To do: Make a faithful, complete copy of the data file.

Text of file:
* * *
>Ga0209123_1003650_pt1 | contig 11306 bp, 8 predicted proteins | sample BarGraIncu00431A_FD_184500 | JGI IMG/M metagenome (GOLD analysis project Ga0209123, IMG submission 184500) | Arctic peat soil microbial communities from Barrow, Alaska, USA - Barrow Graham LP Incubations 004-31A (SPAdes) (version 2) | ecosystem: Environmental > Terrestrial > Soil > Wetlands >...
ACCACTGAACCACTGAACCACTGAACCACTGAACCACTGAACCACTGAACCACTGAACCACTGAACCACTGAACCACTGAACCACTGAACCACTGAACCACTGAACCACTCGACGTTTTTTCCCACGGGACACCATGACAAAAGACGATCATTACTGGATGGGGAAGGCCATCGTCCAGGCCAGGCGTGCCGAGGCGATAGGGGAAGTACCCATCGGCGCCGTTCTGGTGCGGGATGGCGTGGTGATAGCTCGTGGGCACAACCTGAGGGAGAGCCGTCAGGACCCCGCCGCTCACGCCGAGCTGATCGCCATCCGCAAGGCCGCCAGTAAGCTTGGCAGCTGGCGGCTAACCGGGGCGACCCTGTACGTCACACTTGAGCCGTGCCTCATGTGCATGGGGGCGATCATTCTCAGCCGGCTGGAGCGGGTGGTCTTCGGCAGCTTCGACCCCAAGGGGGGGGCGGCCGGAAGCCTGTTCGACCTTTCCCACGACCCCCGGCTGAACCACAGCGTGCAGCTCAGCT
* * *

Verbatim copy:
>Ga0209123_1003650_pt1 | contig 11306 bp, 8 predicted proteins | sample BarGraIncu00431A_FD_184500 | JGI IMG/M metagenome (GOLD analysis project Ga0209123, IMG submission 184500) | Arctic peat soil microbial communities from Barrow, Alaska, USA - Barrow Graham LP Incubations 004-31A (SPAdes) (version 2) | ecosystem: Environmental > Terrestrial > Soil > Wetlands >...
ACCACTGAACCACTGAACCACTGAACCACTGAACCACTGAACCACTGAACCACTGAACCACTGAACCACTGAACCACTGAACCACTGAACCACTGAACCACTGAACCACTCGACGTTTTTTCCCACGGGACACCATGACAAAAGACGATCATTACTGGATGGGGAAGGCCATCGTCCAGGCCAGGCGTGCCGAGGCGATAGGGGAAGTACCCATCGGCGCCGTTCTGGTGCGGGATGGCGTGGTGATAGCTCGTGGGCACAACCTGAGGGAGAGCCGTCAGGACCCCGCCGCTCACGCCGAGCTGATCGCCATCCGCAAGGCCGCCAGTAAGCTTGGCAGCTGGCGGCTAACCGGGGCGACCCTGTACGTCACACTTGAGCCGTGCCTCATGTGCATGGGGGCGATCATTCTCAGCCGGCTGGAGCGGGTGGTCTTCGGCAGCTTCGACCCCAAGGGGGGGGCGGCCGGAAGCCTGTTCGACCTTTCCCACGACCCCCGGCTGAACCACAGCGTGCAGCTCAGCT